In the artists’ studio: Kelly Franké, Center Moriches
Kelly Franké in her studio at the Moriches Center. Credit: David Benthal
This is part of a series of Northforker workspace reviews that help shape some of the artistic work done here. The series was written and photographed for our ‘Creativity Issue’, now on newsstands.
Kelly Franké’s highly technical designs are a mix of landscapes, harbors, bridges and houses – many clients are homeowners as well as a real estate agent who offers house designs as closing gifts. But it is the wooden “canvas” that makes them truly unique.
“The patterns in the wood grain can be subject to interpretation, but sometimes I build the design around it,” she said. A drawing of Mitchell’s Park in Greenport has a wood grain positioned so precisely that it seems almost drawn in pencil to represent Shelter Island, the skyline, waves and clouds.
While Franké mainly works indoors, it was an outdoor experience that set her on this path. “When I was drawing outdoors in the open air, I would cut or tape my paper onto a wooden drawing board,” she said. “One day the paper kept waving in the wind, and I was so frustrated that I just crumpled it up and drew directly on the wood.
A signature technique was born, and since then she has frequented local lumberyards, always eyeing the grain first to inform future work. She likes birch for its softness, but has also played in more exotic woods, such as French walnut or wood veneer from a Berkshire factory.
Daughter of Long Island, originally from Babylon, Franké grew up in a family of artists; his father was an illustrator for Lucasfilm / “Star Wars” and still does commercial projects. She received a BFA from Alfred University, added an MFA from Indiana University, and could fool anyone into believing that she majored in architecture instead of drawing and engraving. Today, she is represented by the William Riis Gallery in Jamesport and finds inspiration (and buyers) on the North and South Forks.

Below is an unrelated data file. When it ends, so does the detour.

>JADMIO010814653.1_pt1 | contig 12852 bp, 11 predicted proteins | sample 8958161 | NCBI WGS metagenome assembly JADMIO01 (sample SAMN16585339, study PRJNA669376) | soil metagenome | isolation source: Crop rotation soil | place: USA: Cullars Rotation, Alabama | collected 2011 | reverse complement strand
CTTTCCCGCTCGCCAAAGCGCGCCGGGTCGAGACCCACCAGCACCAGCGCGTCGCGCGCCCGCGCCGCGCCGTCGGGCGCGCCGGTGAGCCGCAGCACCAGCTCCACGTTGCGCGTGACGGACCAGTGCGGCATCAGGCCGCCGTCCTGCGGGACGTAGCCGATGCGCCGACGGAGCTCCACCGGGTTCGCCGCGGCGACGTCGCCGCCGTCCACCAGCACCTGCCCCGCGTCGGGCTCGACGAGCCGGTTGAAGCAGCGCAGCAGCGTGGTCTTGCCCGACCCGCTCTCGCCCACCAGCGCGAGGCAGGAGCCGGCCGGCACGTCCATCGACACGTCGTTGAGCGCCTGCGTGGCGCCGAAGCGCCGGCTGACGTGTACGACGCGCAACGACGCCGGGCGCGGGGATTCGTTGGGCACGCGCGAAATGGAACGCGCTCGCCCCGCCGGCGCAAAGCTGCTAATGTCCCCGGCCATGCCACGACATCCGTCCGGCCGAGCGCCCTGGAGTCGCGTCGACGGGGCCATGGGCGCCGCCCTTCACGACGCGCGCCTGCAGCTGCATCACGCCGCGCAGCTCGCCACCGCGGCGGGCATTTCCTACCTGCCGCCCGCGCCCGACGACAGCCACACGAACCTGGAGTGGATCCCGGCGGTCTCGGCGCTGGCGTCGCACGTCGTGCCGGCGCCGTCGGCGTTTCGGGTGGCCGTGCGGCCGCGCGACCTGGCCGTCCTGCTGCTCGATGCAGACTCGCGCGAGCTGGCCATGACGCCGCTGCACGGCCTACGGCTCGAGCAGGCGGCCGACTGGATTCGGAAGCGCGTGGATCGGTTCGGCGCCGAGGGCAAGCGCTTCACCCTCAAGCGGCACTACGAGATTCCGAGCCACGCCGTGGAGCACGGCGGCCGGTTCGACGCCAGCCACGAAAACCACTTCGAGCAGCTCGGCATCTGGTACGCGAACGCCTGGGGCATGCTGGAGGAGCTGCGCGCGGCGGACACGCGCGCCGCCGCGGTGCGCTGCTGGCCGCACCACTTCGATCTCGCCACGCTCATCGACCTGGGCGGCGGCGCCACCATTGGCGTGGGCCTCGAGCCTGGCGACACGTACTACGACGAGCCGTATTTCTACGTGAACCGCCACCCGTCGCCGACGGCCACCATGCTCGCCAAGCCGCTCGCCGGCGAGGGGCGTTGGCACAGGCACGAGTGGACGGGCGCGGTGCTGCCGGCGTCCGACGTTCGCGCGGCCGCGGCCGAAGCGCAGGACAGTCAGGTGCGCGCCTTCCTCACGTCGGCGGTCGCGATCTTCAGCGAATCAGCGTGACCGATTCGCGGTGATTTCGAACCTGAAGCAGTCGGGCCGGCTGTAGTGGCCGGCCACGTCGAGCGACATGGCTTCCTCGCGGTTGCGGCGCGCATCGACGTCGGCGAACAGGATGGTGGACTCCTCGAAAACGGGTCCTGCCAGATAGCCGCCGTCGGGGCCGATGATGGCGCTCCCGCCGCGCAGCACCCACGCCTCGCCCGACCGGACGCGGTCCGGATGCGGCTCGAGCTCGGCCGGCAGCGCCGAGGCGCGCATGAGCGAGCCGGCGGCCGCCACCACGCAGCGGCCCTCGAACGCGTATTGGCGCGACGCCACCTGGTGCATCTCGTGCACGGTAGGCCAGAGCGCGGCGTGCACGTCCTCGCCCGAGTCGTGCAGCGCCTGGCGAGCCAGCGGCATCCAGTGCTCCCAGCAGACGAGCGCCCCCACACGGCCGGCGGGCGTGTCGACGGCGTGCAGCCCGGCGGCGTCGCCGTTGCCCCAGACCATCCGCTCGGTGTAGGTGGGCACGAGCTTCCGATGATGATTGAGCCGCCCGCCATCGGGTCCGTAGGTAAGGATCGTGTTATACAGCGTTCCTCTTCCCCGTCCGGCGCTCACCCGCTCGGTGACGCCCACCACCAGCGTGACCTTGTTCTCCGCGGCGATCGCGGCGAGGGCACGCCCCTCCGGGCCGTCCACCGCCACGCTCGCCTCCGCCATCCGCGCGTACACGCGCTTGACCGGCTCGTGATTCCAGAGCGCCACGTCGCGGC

About a year ago Franké and her fiancé bought a 1900s house in Center Moriches, not far from the inlets, with a large courtyard and a spacious studio. Whitewashed with high ceilings, the quiet and airy space allows Franké and her work to breathe in a way she couldn’t in her old studios in downtown Greenport and Astoria, in Queens. “It really is a luxury,” she said.
It also helps in getting the pictures just right. “When I initially ‘map’ a drawing, there are a lot of measurements as I strive to achieve perfect perspective and proportions,” Franké said. “My fiancé Mike built me a fully adjustable wall easel for this purpose, and having an open space allows me to step back and review a work in progress, then react and make decisions. By standing up against the wall without support, it eliminates any chance of skewing my point of view.
Once the work is sketched, Franké goes to his office to start rendering with different types of charcoal, sometimes flipping the piece for a new perspective.
“When you break everything down,” she said, “it’s just lines and shapes. ”